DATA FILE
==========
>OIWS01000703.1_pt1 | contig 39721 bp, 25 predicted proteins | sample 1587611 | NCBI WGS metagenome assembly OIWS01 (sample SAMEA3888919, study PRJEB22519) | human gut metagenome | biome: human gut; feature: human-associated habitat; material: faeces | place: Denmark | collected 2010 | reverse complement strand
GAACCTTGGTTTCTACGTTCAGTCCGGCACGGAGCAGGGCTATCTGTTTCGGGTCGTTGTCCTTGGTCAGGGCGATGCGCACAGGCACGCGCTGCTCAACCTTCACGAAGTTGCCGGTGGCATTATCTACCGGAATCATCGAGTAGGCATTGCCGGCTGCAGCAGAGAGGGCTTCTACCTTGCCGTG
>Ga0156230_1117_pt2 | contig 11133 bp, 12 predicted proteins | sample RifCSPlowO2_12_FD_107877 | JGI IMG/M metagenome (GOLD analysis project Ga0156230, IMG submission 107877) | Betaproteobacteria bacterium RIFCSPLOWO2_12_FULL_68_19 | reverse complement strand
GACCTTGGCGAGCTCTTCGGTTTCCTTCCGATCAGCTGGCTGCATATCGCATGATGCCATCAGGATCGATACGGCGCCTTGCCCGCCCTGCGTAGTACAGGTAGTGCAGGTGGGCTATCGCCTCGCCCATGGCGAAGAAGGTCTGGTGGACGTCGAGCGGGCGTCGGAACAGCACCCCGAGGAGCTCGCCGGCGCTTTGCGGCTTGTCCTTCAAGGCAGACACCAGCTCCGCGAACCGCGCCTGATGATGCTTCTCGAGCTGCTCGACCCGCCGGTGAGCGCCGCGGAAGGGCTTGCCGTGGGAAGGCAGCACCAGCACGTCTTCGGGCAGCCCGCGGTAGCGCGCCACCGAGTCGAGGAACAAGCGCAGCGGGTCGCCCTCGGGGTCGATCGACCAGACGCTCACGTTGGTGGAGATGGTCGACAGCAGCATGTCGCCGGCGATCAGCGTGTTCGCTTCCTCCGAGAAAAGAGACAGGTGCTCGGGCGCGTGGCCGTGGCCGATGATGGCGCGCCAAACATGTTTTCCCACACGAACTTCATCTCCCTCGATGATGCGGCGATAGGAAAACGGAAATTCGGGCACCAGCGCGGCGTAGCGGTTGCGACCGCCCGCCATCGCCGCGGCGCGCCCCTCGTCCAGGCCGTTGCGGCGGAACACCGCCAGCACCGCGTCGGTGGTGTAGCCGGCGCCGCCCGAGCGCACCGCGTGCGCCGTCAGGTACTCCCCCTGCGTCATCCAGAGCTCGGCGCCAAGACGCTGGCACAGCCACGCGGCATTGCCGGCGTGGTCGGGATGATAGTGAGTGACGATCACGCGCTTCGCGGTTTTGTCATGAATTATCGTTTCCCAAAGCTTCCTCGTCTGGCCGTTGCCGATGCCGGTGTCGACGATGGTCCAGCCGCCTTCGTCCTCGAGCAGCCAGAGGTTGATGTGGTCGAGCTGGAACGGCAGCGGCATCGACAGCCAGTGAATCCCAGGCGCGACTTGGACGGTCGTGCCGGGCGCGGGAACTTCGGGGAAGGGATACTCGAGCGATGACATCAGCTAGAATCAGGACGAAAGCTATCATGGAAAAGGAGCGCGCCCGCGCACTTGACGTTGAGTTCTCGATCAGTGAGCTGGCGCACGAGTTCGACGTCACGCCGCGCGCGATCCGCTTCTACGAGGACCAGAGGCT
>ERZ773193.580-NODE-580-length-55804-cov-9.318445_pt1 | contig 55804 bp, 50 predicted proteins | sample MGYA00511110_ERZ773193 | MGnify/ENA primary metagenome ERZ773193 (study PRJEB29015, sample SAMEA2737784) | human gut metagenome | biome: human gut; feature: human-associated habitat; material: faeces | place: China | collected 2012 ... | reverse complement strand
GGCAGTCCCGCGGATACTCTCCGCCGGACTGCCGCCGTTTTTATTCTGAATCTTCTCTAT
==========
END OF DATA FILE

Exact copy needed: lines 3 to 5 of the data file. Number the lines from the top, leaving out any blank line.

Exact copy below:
>Ga0156230_1117_pt2 | contig 11133 bp, 12 predicted proteins | sample RifCSPlowO2_12_FD_107877 | JGI IMG/M metagenome (GOLD analysis project Ga0156230, IMG submission 107877) | Betaproteobacteria bacterium RIFCSPLOWO2_12_FULL_68_19 | reverse complement strand
GACCTTGGCGAGCTCTTCGGTTTCCTTCCGATCAGCTGGCTGCATATCGCATGATGCCATCAGGATCGATACGGCGCCTTGCCCGCCCTGCGTAGTACAGGTAGTGCAGGTGGGCTATCGCCTCGCCCATGGCGAAGAAGGTCTGGTGGACGTCGAGCGGGCGTCGGAACAGCACCCCGAGGAGCTCGCCGGCGCTTTGCGGCTTGTCCTTCAAGGCAGACACCAGCTCCGCGAACCGCGCCTGATGATGCTTCTCGAGCTGCTCGACCCGCCGGTGAGCGCCGCGGAAGGGCTTGCCGTGGGAAGGCAGCACCAGCACGTCTTCGGGCAGCCCGCGGTAGCGCGCCACCGAGTCGAGGAACAAGCGCAGCGGGTCGCCCTCGGGGTCGATCGACCAGACGCTCACGTTGGTGGAGATGGTCGACAGCAGCATGTCGCCGGCGATCAGCGTGTTCGCTTCCTCCGAGAAAAGAGACAGGTGCTCGGGCGCGTGGCCGTGGCCGATGATGGCGCGCCAAACATGTTTTCCCACACGAACTTCATCTCCCTCGATGATGCGGCGATAGGAAAACGGAAATTCGGGCACCAGCGCGGCGTAGCGGTTGCGACCGCCCGCCATCGCCGCGGCGCGCCCCTCGTCCAGGCCGTTGCGGCGGAACACCGCCAGCACCGCGTCGGTGGTGTAGCCGGCGCCGCCCGAGCGCACCGCGTGCGCCGTCAGGTACTCCCCCTGCGTCATCCAGAGCTCGGCGCCAAGACGCTGGCACAGCCACGCGGCATTGCCGGCGTGGTCGGGATGATAGTGAGTGACGATCACGCGCTTCGCGGTTTTGTCATGAATTATCGTTTCCCAAAGCTTCCTCGTCTGGCCGTTGCCGATGCCGGTGTCGACGATGGTCCAGCCGCCTTCGTCCTCGAGCAGCCAGAGGTTGATGTGGTCGAGCTGGAACGGCAGCGGCATCGACAGCCAGTGAATCCCAGGCGCGACTTGGACGGTCGTGCCGGGCGCGGGAACTTCGGGGAAGGGATACTCGAGCGATGACATCAGCTAGAATCAGGACGAAAGCTATCATGGAAAAGGAGCGCGCCCGCGCACTTGACGTTGAGTTCTCGATCAGTGAGCTGGCGCACGAGTTCGACGTCACGCCGCGCGCGATCCGCTTCTACGAGGACCAGAGGCT
>ERZ773193.580-NODE-580-length-55804-cov-9.318445_pt1 | contig 55804 bp, 50 predicted proteins | sample MGYA00511110_ERZ773193 | MGnify/ENA primary metagenome ERZ773193 (study PRJEB29015, sample SAMEA2737784) | human gut metagenome | biome: human gut; feature: human-associated habitat; material: faeces | place: China | collected 2012 ... | reverse complement strand